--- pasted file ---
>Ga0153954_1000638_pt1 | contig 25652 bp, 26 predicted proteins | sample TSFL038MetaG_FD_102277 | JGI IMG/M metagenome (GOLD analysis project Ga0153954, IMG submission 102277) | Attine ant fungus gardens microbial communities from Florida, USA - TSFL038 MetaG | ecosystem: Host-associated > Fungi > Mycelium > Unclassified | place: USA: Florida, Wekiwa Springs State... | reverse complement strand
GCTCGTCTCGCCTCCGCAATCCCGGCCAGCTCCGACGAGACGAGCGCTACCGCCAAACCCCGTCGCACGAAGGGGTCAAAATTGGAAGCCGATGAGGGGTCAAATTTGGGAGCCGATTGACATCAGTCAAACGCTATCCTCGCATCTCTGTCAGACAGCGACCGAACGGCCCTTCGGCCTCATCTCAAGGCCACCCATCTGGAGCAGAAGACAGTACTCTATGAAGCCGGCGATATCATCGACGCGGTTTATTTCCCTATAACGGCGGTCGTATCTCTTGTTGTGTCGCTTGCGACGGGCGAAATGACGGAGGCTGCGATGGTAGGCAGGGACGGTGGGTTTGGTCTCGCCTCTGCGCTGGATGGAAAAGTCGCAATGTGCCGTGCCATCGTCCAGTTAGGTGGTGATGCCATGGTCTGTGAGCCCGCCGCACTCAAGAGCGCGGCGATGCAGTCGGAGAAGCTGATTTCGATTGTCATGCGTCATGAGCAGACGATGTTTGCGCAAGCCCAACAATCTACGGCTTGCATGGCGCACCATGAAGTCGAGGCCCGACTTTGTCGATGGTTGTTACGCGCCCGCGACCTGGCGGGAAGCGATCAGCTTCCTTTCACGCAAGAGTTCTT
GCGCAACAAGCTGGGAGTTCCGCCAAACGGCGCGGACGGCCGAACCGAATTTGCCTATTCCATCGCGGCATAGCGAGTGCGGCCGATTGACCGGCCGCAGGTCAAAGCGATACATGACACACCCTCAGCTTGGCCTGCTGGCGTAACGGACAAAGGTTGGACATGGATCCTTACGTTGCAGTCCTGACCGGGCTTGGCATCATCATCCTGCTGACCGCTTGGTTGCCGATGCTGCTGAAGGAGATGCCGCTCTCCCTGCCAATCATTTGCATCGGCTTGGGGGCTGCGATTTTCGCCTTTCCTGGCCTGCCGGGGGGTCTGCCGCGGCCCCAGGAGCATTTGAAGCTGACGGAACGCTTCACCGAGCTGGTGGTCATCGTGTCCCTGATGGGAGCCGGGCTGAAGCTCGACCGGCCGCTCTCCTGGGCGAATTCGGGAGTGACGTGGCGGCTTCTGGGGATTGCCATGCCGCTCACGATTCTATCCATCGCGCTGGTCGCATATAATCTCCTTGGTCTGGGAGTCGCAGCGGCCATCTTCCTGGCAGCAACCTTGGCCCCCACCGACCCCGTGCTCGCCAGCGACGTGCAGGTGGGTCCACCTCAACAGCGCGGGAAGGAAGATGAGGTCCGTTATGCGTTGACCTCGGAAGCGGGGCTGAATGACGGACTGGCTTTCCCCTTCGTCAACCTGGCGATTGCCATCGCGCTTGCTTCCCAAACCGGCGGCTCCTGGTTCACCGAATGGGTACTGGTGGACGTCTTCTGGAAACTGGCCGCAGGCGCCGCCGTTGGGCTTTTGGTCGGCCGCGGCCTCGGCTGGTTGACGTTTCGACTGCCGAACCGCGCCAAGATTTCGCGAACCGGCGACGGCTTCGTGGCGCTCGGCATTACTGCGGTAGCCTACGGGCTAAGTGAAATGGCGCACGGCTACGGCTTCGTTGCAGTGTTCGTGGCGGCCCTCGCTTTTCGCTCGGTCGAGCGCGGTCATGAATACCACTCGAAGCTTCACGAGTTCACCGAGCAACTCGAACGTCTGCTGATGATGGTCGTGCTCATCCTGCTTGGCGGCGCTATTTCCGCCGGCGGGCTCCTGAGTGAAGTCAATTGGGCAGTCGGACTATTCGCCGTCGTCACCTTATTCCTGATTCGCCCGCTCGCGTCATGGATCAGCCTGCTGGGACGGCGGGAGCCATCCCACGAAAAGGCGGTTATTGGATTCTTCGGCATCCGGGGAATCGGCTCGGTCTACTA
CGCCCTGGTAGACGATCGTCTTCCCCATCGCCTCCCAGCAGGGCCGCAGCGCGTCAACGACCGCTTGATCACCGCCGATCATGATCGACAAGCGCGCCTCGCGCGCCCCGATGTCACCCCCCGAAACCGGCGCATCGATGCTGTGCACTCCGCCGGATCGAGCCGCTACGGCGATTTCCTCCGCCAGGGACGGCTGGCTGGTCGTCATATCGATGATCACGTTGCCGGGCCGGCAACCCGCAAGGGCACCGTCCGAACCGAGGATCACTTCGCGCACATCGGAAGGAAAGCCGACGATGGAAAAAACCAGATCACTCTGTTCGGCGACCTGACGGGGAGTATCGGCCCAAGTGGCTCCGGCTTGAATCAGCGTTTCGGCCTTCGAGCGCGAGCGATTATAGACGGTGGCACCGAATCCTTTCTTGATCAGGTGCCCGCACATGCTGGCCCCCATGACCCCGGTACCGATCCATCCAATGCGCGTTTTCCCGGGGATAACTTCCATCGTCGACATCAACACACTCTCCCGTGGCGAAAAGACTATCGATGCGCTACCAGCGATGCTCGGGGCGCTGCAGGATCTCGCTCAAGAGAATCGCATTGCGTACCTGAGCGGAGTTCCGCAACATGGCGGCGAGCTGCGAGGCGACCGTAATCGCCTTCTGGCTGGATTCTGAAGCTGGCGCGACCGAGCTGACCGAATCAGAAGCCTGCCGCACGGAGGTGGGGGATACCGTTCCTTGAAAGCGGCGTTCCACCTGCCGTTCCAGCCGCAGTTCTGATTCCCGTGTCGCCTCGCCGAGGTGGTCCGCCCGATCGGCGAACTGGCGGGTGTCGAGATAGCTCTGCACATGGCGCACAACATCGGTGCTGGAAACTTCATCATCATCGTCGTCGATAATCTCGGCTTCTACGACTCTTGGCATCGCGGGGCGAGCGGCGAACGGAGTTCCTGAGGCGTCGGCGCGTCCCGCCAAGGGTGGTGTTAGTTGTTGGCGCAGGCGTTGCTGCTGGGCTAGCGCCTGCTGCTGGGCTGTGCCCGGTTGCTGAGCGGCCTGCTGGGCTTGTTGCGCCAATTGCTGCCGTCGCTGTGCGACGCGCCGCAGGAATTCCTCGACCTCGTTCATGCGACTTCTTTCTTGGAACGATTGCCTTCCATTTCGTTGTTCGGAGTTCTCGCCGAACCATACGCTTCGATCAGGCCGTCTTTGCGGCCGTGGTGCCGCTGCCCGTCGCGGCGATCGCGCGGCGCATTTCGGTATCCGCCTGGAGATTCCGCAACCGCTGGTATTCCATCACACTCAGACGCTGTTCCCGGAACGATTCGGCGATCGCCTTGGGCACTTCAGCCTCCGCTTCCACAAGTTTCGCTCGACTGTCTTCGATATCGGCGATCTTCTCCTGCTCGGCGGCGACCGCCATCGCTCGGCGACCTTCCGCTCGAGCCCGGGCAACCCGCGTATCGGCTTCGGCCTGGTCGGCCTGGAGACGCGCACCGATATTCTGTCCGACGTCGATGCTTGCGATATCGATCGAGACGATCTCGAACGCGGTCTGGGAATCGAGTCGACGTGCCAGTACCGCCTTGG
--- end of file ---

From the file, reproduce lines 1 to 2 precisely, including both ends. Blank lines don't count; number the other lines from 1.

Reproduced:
>Ga0153954_1000638_pt1 | contig 25652 bp, 26 predicted proteins | sample TSFL038MetaG_FD_102277 | JGI IMG/M metagenome (GOLD analysis project Ga0153954, IMG submission 102277) | Attine ant fungus gardens microbial communities from Florida, USA - TSFL038 MetaG | ecosystem: Host-associated > Fungi > Mycelium > Unclassified | place: USA: Florida, Wekiwa Springs State... | reverse complement strand
GCTCGTCTCGCCTCCGCAATCCCGGCCAGCTCCGACGAGACGAGCGCTACCGCCAAACCCCGTCGCACGAAGGGGTCAAAATTGGAAGCCGATGAGGGGTCAAATTTGGGAGCCGATTGACATCAGTCAAACGCTATCCTCGCATCTCTGTCAGACAGCGACCGAACGGCCCTTCGGCCTCATCTCAAGGCCACCCATCTGGAGCAGAAGACAGTACTCTATGAAGCCGGCGATATCATCGACGCGGTTTATTTCCCTATAACGGCGGTCGTATCTCTTGTTGTGTCGCTTGCGACGGGCGAAATGACGGAGGCTGCGATGGTAGGCAGGGACGGTGGGTTTGGTCTCGCCTCTGCGCTGGATGGAAAAGTCGCAATGTGCCGTGCCATCGTCCAGTTAGGTGGTGATGCCATGGTCTGTGAGCCCGCCGCACTCAAGAGCGCGGCGATGCAGTCGGAGAAGCTGATTTCGATTGTCATGCGTCATGAGCAGACGATGTTTGCGCAAGCCCAACAATCTACGGCTTGCATGGCGCACCATGAAGTCGAGGCCCGACTTTGTCGATGGTTGTTACGCGCCCGCGACCTGGCGGGAAGCGATCAGCTTCCTTTCACGCAAGAGTTCTT